Monitoring giant willow aphid (<i>Tuberolachnus salignus</i>) on apple trees in close proximity to infested willows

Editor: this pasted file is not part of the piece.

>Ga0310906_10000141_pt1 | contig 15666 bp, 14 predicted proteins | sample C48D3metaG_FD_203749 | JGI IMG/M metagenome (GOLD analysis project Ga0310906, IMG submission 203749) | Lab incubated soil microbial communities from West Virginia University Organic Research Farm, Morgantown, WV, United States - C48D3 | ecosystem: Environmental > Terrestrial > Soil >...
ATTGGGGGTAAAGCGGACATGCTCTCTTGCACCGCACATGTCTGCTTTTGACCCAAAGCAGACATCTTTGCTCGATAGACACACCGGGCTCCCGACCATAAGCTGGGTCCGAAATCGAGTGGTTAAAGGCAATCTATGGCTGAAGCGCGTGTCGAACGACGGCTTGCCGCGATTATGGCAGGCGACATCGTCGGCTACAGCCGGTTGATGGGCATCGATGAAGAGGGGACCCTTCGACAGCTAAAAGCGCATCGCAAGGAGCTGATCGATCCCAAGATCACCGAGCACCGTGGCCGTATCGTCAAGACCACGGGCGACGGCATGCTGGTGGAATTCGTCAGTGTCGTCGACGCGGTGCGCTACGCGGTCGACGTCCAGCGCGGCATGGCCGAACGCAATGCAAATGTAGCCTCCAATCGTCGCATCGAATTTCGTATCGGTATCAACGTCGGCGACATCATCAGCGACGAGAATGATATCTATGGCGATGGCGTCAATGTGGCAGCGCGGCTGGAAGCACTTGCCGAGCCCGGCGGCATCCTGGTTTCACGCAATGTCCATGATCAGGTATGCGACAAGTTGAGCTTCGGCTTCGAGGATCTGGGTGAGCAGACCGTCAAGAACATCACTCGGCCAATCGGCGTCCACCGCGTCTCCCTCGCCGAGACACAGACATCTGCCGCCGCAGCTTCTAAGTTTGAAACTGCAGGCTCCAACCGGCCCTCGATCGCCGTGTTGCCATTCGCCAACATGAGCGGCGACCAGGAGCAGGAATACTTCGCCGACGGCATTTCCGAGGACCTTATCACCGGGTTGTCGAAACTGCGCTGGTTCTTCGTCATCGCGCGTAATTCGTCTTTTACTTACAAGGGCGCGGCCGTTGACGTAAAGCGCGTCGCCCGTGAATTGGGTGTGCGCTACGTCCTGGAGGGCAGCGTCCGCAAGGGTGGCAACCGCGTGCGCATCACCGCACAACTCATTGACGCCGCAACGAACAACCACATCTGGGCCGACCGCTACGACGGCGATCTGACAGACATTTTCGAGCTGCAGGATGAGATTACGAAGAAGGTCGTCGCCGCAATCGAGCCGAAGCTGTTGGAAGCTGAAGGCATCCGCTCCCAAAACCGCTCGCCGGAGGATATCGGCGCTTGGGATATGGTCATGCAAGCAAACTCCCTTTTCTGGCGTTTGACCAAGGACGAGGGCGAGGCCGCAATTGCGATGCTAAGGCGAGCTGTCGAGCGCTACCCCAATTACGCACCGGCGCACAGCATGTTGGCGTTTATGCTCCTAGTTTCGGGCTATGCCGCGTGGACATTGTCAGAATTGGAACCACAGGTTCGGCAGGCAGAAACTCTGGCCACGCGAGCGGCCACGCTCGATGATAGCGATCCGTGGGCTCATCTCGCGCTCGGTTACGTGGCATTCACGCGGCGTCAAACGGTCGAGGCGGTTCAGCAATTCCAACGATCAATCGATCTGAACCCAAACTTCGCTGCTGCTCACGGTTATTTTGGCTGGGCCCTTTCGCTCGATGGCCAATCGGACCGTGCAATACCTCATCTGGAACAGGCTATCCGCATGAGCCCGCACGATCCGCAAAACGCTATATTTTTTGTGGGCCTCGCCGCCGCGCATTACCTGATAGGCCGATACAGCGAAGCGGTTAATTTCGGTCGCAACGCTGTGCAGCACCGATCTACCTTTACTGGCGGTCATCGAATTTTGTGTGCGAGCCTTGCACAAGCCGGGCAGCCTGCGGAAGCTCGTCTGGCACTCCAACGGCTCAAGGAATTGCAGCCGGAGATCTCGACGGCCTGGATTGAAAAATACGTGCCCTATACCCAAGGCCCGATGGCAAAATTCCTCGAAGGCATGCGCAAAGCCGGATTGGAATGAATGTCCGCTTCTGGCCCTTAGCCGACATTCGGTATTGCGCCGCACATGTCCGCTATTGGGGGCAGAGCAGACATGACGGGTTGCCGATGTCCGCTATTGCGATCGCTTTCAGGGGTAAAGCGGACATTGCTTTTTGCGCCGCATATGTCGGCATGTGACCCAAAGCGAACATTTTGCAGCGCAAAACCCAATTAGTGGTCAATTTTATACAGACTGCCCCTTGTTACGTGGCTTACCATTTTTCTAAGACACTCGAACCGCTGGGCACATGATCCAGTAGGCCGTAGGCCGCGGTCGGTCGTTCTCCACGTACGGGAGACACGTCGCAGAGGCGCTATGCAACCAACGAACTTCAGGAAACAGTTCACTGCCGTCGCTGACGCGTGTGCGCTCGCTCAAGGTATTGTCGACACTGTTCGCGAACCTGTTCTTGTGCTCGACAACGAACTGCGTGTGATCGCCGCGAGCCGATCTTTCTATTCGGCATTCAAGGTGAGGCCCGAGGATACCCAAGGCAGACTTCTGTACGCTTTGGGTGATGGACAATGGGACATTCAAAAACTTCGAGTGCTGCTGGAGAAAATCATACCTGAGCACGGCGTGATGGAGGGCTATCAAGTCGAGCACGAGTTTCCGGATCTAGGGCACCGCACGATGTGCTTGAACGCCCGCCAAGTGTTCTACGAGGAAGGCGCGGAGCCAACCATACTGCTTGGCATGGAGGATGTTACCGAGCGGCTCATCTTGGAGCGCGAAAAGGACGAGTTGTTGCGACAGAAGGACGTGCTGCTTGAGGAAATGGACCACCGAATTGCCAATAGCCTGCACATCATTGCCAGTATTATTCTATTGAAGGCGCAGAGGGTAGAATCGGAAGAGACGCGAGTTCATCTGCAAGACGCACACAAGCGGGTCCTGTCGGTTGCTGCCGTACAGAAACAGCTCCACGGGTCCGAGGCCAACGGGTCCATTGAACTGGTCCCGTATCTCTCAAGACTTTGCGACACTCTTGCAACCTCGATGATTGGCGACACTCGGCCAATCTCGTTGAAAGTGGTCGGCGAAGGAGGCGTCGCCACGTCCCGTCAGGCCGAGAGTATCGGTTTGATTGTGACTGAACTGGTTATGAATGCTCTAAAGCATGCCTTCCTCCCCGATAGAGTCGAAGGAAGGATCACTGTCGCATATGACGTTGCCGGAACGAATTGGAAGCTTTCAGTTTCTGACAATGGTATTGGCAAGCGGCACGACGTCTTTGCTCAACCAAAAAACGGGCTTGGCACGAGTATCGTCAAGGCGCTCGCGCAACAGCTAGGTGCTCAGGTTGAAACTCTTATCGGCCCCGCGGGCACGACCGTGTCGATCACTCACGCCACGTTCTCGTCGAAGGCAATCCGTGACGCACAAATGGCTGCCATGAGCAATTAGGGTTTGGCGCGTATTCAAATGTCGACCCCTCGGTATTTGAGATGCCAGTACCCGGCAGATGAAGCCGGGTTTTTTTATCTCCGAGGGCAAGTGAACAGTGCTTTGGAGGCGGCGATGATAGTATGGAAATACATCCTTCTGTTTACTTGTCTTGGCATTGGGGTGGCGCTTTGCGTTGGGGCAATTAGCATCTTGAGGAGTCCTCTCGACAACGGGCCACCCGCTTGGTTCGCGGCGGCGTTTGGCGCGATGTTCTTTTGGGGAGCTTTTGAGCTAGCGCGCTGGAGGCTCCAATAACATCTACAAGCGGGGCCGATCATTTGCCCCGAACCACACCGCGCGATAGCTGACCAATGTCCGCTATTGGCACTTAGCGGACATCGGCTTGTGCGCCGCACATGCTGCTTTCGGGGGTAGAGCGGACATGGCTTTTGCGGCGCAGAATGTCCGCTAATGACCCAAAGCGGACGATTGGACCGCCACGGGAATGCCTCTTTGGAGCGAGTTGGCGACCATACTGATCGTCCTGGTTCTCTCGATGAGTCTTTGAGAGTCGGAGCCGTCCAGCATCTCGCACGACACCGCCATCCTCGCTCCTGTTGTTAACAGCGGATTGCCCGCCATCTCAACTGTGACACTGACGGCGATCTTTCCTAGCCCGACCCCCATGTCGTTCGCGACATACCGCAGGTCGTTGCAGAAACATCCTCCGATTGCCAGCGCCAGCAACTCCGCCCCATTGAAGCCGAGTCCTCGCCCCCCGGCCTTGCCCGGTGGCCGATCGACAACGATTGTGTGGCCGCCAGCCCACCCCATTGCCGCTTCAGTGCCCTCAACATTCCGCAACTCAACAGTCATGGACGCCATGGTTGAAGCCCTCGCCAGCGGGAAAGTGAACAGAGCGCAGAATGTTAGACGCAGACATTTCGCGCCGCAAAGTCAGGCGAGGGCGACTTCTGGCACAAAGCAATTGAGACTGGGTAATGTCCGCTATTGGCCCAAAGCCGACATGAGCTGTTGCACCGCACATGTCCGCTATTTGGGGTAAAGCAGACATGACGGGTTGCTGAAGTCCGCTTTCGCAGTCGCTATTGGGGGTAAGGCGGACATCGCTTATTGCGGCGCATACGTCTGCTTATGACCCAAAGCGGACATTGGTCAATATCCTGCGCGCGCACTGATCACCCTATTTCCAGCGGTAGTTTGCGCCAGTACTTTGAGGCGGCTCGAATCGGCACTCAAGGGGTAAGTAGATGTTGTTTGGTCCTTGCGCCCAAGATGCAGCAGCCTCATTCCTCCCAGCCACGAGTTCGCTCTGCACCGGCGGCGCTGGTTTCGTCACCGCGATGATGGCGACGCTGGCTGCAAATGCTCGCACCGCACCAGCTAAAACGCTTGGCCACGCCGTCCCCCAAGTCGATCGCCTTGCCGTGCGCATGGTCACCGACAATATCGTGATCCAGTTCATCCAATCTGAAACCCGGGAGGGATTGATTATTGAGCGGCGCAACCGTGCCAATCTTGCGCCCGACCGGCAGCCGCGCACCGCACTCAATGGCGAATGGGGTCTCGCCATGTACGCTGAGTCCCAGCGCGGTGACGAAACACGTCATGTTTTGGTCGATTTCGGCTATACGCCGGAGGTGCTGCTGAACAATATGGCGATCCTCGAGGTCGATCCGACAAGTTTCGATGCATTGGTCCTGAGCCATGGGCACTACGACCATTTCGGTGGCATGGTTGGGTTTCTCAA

The giant willow aphid, was first found in New Zealand in 2013 and is now established throughout the country. An orchardist in the Tasman district reported infestation of his commercial block of young ‘Envy’ apple trees after harvest in May 2016, adjacent to two large willow trees heavily infested with giant willow aphid. Regular observations commenced soon after to determine seasonal activity, apple tree infestation, timing and impact and any alternative host plants or possible natural enemies. Key observations since are that the giant willow aphids appear in late September on willow shoots near the base of the tree reaching low numbers before disappearing again in late November. At this time, a ladybird species (Adalia bipunctata), where observed in the willows and on other plants nearby. In late December the aphids reappeared on the willows and numbers built to a peak in late February and remained on the willows until leaf fall. The aphids were not seen on the apple trees in any signi cant numbers until February when infestation and feeding continued until late autumn. After two seasons of infestation, the apple trees closest to the infested willows are now visibly ‘sick’ with yellowing leaves, stunted growth, reduced fruit production and branches blackened with sooty mould.